This is all helping Ivan because he’s excited, not anxious. For my patients, we often have to take a slower, more systematic approach to help them overcome their anxiety and become comfortable on walks. We may use pharmaceuticals or nutraceuticals or pheromones to help jump start the behavior modification process. I often see other anxieties in my patients with leash reactivity so we address those concerns as well.

If you think your dog might have leash reactivity, contact NorthStar VETS to schedule an appointment.

Learn more about the Berhavior service at NorthStar VETS

Laurie Bergman, VMD, DACVB
Dr. Laurie Bergman received her VMD from the University of Pennsylvania in 1993. She worked in small animal practice on Cape Cod and completed an internship in Wildlife Medicine and Surgery at Tufts University School of Veterinary Medicine. She began working in behavior practice in 1998 and entered a residency in behavioral medicine at the University of California Davis in 2000. Since becoming a Diplomate of the American College of Veterinary Behaviorists in 2003, Dr. Bergman has worked in academic practice in California and private practice in Pennsylvania.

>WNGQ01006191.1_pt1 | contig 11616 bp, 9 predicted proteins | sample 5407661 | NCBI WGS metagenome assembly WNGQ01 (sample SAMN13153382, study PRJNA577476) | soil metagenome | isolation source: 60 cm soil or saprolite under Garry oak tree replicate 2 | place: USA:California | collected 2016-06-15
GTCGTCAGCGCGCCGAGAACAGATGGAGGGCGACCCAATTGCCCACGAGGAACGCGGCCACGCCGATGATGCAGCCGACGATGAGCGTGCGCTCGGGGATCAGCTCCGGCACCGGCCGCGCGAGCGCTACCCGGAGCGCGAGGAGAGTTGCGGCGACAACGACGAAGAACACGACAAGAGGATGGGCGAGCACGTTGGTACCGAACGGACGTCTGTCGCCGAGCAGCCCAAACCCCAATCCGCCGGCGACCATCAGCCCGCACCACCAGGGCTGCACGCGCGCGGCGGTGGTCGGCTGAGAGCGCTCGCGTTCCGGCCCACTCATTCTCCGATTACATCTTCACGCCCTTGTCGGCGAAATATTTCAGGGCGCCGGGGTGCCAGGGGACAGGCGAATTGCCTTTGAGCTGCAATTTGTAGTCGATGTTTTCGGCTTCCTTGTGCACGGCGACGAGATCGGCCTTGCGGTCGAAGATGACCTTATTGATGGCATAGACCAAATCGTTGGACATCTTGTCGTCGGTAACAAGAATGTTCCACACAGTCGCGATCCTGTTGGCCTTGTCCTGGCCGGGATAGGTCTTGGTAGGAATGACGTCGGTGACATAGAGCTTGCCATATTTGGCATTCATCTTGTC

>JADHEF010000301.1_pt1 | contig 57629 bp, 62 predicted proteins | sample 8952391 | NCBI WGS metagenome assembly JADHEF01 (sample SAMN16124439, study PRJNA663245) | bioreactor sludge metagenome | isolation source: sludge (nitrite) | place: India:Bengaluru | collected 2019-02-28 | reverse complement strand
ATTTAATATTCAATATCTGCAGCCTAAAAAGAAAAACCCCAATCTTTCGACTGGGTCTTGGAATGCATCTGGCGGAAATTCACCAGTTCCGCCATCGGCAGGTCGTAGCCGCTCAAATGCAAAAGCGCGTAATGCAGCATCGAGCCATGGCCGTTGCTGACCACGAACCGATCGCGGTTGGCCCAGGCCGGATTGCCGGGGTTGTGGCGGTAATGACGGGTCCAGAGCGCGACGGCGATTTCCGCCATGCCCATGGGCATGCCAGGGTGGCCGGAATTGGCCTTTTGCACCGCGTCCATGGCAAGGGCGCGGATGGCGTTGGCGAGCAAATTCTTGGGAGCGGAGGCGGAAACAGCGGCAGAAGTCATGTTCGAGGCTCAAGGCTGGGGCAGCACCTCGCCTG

Dr. Bergman’s interests include pet-family interactions, finding practical approaches to behavior problems and treating behavior problems in birds and exotic pets. Dr. Bergman lives in Pennsylvania with her two human children, senior dog, Riley, Australian Terrier puppy, Ivan, Leopard Gecko, Mo, and Bearded Dragon, Frederick. She competed in agility with her previous Australian Terriers and hopes that Ivan can grow up to be an agility dog, too.

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One Response to Leash Reactivity in Dogs

  1. Maxine Fox says:

    This is a very nice article on Leash Reactivity. As a professional I own a reactive (anxious) dog as well as teach behavior modification to my clients and their dogs. I have also referred some of my clients to Northstar in the past. Although I have not met Dr. Bergmann personnaly yet, I hope to in the future along with one of my clients seeking the help of a Veterinary Behaviorist.